I started this project because I believe in the extra-potent insight gained from limit experiences.  This insight ignites a desire for change, for love, for the highest realization of life and the art forms that reflect and perhaps kindle those realizations.  This insight also mobilizes the best form of the “fuck it” mentality, freeing me from my weak wish to please others, and helping me to prioritize my passion and commitment to transcendence.

I deliberately pursue this sense of freedom and passion as I witness patterned thinking and behavior around art that curtails open-mindedness. This is a problem not with artmaking but with thinking.  The thinking problem I see in myself and others could be summed up as “rushing to conclusions” about the meaning and function of art.  Rather than exploring, we tend to define, and see the definitions of meaning and function as success.  This kind of thinking leads us to:


-rush the thought process

-minimize the importance of passion in art

-ask artists to brand and overdetermine their practice so that items may be easily understood and/or sold 

-systematically destroy complexity and ambiguity through discourse that hands pre-determined interpretations and theories of art to artists without requiring them to do their own thinking

-requiring that artists align ideologically to causes without fully understanding their own thoughts let alone the histories behind such charges

-ignore thoughts and ideas that aren’t easy to understand or don’t fit with popular narratives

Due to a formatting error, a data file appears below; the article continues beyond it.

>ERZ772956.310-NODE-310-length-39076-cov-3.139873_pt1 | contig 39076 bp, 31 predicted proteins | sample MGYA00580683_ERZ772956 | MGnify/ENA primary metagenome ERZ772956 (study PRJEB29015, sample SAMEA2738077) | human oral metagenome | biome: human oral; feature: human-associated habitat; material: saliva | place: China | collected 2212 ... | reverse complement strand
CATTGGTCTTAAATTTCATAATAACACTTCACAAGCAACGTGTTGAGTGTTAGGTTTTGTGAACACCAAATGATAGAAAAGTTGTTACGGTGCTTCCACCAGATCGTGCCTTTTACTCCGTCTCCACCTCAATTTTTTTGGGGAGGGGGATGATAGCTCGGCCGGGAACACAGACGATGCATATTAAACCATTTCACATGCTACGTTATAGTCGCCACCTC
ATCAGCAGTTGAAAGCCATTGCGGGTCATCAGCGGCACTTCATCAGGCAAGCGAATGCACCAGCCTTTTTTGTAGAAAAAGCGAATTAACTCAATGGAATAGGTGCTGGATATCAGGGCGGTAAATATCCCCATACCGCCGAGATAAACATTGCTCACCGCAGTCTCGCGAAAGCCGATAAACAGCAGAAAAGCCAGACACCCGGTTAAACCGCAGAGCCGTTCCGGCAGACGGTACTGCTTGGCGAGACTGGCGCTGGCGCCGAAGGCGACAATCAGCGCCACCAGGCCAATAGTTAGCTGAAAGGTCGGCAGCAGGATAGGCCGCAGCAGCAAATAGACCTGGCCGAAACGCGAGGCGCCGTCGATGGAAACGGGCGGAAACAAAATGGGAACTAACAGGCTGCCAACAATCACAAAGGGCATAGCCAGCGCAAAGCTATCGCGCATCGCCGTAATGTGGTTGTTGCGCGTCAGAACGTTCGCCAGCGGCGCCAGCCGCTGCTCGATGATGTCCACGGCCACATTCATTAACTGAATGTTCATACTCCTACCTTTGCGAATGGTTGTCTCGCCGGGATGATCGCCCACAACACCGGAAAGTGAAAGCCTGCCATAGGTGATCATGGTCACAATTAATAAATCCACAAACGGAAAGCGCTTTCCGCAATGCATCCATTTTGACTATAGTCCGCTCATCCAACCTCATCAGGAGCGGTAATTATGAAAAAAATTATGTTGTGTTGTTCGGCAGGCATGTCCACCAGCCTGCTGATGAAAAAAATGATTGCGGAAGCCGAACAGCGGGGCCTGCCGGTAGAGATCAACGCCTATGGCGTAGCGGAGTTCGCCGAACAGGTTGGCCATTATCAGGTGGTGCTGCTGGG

-reduce art to a lesser science, eliminating all the merits of art thought in favor of thought from an entirely different set of disciplines


and more.


So, Limit Experience is a thought exercise more than it is a traditional art show or publication.  The point is to slow down thinking and examine work with a different sort of interest.


I think examining strange work made from strange experiences can counteract problems with thinking and create the conditions necessary for open-mindedness.  Open-mindedness requires the acceptance of the unknown, and a knowledge that beyond a certain point you will experience it.  It requires acceptance of the fear that precedes experience of the unknown.  It requires willingness to allow others to guide thought, so to let go of directing others’ minds, ideas and behaviors.  Open mindedness produces unexpected outcomes…information that may not be easily understandable or relatable.  I may not know.  I may be confused.  I may be wrong.  I will be wrong.  I will be confused. I will not know.  This is the artistic territory of the limit experience, of pictures from the edge, the gray soup of ambiguity I love to inhabit because it sets me free.

Over the next few months, I’ll be releasing zines teasing the work of artists who will be featured in the final iteration of the Limit Experience project.  As with this essay/zine, the zines will be free.  You can just download the .pdf, and, if you want, print and fold/staple the zine (I’ll provide instructions. For this one you just staple it lol).  QR code links, images, quotes, essays, and interviews will be included in the zines.  Eventually, the final thing will be produced, and I will keep everyone posted on that.  In the meantime, enjoy the zines and email or message me if you have questions or thoughts.


--Jessamyn Plotts




“A Preface to Transgression”, Michel Foucault, 1963.


Who One Is, Book 1:  Meontology of the “I”:  A Transcendental Phenomenology, James G. Hart, 2009.


Death and the Labyrinth:  The World of Raymond Roussel, Michel Foucault, trans. From Fr. Charles Ruas,1963.


Foucault:  A Very Short Introduction, 2nd Ed. Gary Gutting, 2019.